“What has become a habit let it remain a habit, and this, what was, what we heard from our fathers, or we have seen already by ourselves, pass to those who will come after us; remembering that where the past was, there, also, the future will be…” – Leon Potocki 1854.
After the cheerful days of carnival (in old Poland it was called “zapusty”) comes Lent, a time of penance and preparation for the most important days for Christians’ Easter. It lasts for 40 days, from Ash Wednesday to the beginning of the Mass of the Last Supper on Maundy Thursday (Sundays are not counted). It is not a coincidence that it lasts 40 days. This number refers to the 40 years of long travel through the desert by the Israelis and to the 40 days that Jesus spent in the desert preparing for His death and Resurrection.
Lent comes just after carnival – a time of wonderful parties and joy, to which nobody wants to say goodbye. But the last day finally has to come. On this day all the parties were great but lasted only until midnight, when both behavior and diet had to change.
There was an old Polish custom to say goodbye to carnival by preaching a special ‘ash sermon’, during which one of the partygoers, dressed in a shirt in place of a surplice and with a belt around his neck, spun a story full of anecdotes and jokes and filled it up with stupidity and Latin maxims without any sense to cause laughter and admiration.
After this ornate speech at midnight the sound of church bells reverberated everywhere, the music fell silent, bright lights went out and the end of joyful days was announced. Then the hostess disappeared and went to the kitchen to prepare “Podkurek” (a breakfast eaten before the first rooster crowed). When the bells fell silent the hostess brought out a platter with a lid and all stood around her. The host raised the lid and a bird (usually a sparrow) flew out, symbolizing fickleness. The meal eaten afterwards (Podkurek) consisted of herrings, eggs and milk. The same dishes were served in both rich and poor houses. This was the way of saying goodbye to meat and it was supposed to be the diet for the next 40 days. If, after eating, there was some milk left, it was put on a spoon and splashed on the ceiling to read the future by looking at stains (I wonder what hostess would agree to this, or who would try to do it nowadays ;)).
All musical instruments had to be hidden, as well as trinkets and mirrors (if not, they had to be at least covered up with scarves). Women changed clothes by choosing dark and modest ones. All kitchen accessories and especially frying pans were thoroughly cleaned – no remains of fat could be left.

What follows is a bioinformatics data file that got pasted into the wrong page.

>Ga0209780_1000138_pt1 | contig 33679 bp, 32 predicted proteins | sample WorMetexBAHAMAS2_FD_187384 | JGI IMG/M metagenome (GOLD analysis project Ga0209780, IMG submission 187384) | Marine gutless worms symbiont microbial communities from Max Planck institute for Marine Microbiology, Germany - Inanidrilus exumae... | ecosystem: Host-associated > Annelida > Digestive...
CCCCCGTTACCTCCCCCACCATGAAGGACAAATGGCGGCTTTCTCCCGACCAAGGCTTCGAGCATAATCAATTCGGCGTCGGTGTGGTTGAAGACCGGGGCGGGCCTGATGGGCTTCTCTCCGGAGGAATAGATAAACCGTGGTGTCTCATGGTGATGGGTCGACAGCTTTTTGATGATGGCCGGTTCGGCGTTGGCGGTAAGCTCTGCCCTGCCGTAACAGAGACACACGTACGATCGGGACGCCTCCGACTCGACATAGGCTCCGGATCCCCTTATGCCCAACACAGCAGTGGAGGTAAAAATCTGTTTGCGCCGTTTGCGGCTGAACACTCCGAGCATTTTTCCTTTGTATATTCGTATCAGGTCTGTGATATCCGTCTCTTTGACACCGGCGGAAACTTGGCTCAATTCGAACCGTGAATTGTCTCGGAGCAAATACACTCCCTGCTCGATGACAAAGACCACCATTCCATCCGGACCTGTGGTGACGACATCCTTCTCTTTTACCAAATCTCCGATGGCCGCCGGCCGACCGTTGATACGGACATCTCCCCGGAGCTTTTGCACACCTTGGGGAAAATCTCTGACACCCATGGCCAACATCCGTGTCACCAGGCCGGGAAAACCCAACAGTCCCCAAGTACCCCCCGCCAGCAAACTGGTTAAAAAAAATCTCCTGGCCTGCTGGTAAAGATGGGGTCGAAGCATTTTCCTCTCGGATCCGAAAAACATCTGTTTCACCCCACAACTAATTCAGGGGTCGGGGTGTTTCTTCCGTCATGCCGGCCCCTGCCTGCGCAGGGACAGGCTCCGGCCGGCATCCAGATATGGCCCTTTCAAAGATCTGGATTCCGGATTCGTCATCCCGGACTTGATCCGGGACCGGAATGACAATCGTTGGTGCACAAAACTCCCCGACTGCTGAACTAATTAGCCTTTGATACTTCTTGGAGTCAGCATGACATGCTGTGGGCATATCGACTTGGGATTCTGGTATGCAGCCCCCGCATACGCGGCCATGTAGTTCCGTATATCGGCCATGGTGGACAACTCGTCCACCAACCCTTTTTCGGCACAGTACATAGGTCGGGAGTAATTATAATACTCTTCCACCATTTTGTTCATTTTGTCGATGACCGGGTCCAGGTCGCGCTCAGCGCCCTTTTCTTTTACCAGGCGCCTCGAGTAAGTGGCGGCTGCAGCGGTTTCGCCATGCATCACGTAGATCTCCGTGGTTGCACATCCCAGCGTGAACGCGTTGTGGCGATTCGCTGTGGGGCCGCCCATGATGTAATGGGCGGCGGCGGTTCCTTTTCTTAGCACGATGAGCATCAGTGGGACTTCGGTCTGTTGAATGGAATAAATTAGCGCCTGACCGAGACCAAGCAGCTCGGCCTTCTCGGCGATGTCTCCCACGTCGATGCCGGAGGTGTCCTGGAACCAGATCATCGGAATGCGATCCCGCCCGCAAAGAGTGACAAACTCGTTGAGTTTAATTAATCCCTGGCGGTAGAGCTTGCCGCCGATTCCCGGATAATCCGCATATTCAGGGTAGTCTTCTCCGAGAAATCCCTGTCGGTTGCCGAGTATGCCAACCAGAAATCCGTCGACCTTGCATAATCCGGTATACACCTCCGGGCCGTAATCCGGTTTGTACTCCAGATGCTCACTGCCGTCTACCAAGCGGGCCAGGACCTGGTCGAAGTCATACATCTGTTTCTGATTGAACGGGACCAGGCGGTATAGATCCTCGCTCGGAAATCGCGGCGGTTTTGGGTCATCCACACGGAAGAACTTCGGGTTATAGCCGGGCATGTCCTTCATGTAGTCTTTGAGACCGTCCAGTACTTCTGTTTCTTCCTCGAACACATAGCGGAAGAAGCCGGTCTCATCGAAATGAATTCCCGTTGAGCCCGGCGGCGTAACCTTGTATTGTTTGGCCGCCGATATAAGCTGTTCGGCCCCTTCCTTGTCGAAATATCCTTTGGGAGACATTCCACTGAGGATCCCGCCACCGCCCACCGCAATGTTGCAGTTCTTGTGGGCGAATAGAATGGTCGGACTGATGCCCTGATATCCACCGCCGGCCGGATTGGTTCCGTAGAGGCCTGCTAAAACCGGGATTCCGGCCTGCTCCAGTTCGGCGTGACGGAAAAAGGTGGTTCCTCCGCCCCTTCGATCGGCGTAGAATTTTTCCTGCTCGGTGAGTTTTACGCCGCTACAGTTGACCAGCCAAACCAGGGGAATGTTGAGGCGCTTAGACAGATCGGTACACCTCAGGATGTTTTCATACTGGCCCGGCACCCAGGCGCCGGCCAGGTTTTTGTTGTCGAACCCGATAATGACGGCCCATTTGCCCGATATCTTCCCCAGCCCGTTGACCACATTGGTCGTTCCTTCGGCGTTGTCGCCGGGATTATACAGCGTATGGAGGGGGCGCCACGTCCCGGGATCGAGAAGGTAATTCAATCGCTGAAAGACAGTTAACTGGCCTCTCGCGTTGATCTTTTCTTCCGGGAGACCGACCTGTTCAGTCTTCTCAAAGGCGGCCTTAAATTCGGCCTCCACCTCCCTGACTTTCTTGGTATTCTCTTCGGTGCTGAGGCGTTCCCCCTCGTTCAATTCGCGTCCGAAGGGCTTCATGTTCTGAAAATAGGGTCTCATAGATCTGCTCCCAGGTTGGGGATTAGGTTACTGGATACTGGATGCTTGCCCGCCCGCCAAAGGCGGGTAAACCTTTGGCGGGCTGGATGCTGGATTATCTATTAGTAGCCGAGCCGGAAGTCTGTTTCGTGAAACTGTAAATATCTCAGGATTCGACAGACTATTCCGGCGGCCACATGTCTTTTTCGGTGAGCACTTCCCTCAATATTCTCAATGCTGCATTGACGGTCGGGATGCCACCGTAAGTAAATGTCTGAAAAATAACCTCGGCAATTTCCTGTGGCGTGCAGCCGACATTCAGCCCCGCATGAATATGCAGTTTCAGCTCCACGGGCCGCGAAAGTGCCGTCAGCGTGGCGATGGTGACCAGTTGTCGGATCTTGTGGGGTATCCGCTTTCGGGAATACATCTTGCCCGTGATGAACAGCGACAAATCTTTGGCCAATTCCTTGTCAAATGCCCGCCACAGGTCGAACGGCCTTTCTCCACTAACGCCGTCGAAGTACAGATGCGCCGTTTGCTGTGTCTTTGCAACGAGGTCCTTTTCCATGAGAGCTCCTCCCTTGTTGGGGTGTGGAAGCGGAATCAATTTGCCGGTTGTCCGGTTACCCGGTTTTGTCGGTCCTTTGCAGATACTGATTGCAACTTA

The next morning was Ash Wednesday. The first thing that had to be done was participating in Holy Mass. During this service, the priest sprinkled (and nowadays they still do it) all heads with ashes (made by burning palms from the previous year). Poles were so devout that even when ill they asked to have some ash brought to them and sprinkled on their heads in their beds.
The people did not want to lose the cheerful atmosphere so fast, so among those going to the church were boys “jokers” who tried to pin eggshells, crow’s feet, bones tied up with string or turkeys’ necks to the women’s dresses – all this to amuse the crowd during a very serious Mass. Over the doorsteps of inns, a strainer with ash was hung and everybody entering had a little “ash shower”. The very serious custom of sprinkling ash on heads in church became a contribution to the village’s fun. So youths filled sacks with ash and hit one another with them or dumped a great quantity of ash on the head of someone of the opposite sex. Sometimes a pot full of ash was thrown very close to somebody to make a cloud of ash dust and to dirty this person. The custom of throwing such pots against the door at midnight in the middle of Lent survived in Poland for a very long time. It was a symbol of tightening up the fast. In the old days in Poland the fast was strictly observed, especially in the early days of Christianity. In those times, in the second half of Lent, people did not eat any boiled dish and they ate only bread, dried fruits and smoked fish.
The middle of Lent was also the time of drowning or burning a straw dummy, called “Marzanna” which was a symbol of the death and winter.